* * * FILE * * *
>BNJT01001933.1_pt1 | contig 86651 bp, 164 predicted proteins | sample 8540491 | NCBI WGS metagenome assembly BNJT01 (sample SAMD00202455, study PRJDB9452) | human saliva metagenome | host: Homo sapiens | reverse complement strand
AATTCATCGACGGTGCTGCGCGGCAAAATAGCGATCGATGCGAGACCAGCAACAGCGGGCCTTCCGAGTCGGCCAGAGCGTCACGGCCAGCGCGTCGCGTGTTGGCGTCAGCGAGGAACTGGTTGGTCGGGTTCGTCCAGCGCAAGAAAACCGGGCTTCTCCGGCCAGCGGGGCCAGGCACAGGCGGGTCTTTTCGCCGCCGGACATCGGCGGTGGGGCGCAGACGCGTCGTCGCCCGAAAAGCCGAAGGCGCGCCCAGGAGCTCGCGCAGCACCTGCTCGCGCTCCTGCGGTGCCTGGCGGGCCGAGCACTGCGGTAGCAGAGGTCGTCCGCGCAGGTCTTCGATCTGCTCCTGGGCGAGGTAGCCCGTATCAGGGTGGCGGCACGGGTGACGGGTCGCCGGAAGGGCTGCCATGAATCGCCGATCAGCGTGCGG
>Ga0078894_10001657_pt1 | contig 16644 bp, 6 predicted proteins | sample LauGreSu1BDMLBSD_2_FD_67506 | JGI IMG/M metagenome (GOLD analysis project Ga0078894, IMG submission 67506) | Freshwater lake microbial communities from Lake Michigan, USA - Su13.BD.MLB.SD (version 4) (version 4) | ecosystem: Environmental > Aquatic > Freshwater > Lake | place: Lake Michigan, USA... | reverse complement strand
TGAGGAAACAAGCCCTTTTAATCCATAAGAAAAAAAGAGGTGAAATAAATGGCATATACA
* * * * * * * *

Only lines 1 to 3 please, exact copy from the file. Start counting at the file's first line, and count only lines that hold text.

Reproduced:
>BNJT01001933.1_pt1 | contig 86651 bp, 164 predicted proteins | sample 8540491 | NCBI WGS metagenome assembly BNJT01 (sample SAMD00202455, study PRJDB9452) | human saliva metagenome | host: Homo sapiens | reverse complement strand
AATTCATCGACGGTGCTGCGCGGCAAAATAGCGATCGATGCGAGACCAGCAACAGCGGGCCTTCCGAGTCGGCCAGAGCGTCACGGCCAGCGCGTCGCGTGTTGGCGTCAGCGAGGAACTGGTTGGTCGGGTTCGTCCAGCGCAAGAAAACCGGGCTTCTCCGGCCAGCGGGGCCAGGCACAGGCGGGTCTTTTCGCCGCCGGACATCGGCGGTGGGGCGCAGACGCGTCGTCGCCCGAAAAGCCGAAGGCGCGCCCAGGAGCTCGCGCAGCACCTGCTCGCGCTCCTGCGGTGCCTGGCGGGCCGAGCACTGCGGTAGCAGAGGTCGTCCGCGCAGGTCTTCGATCTGCTCCTGGGCGAGGTAGCCCGTATCAGGGTGGCGGCACGGGTGACGGGTCGCCGGAAGGGCTGCCATGAATCGCCGATCAGCGTGCGG
>Ga0078894_10001657_pt1 | contig 16644 bp, 6 predicted proteins | sample LauGreSu1BDMLBSD_2_FD_67506 | JGI IMG/M metagenome (GOLD analysis project Ga0078894, IMG submission 67506) | Freshwater lake microbial communities from Lake Michigan, USA - Su13.BD.MLB.SD (version 4) (version 4) | ecosystem: Environmental > Aquatic > Freshwater > Lake | place: Lake Michigan, USA... | reverse complement strand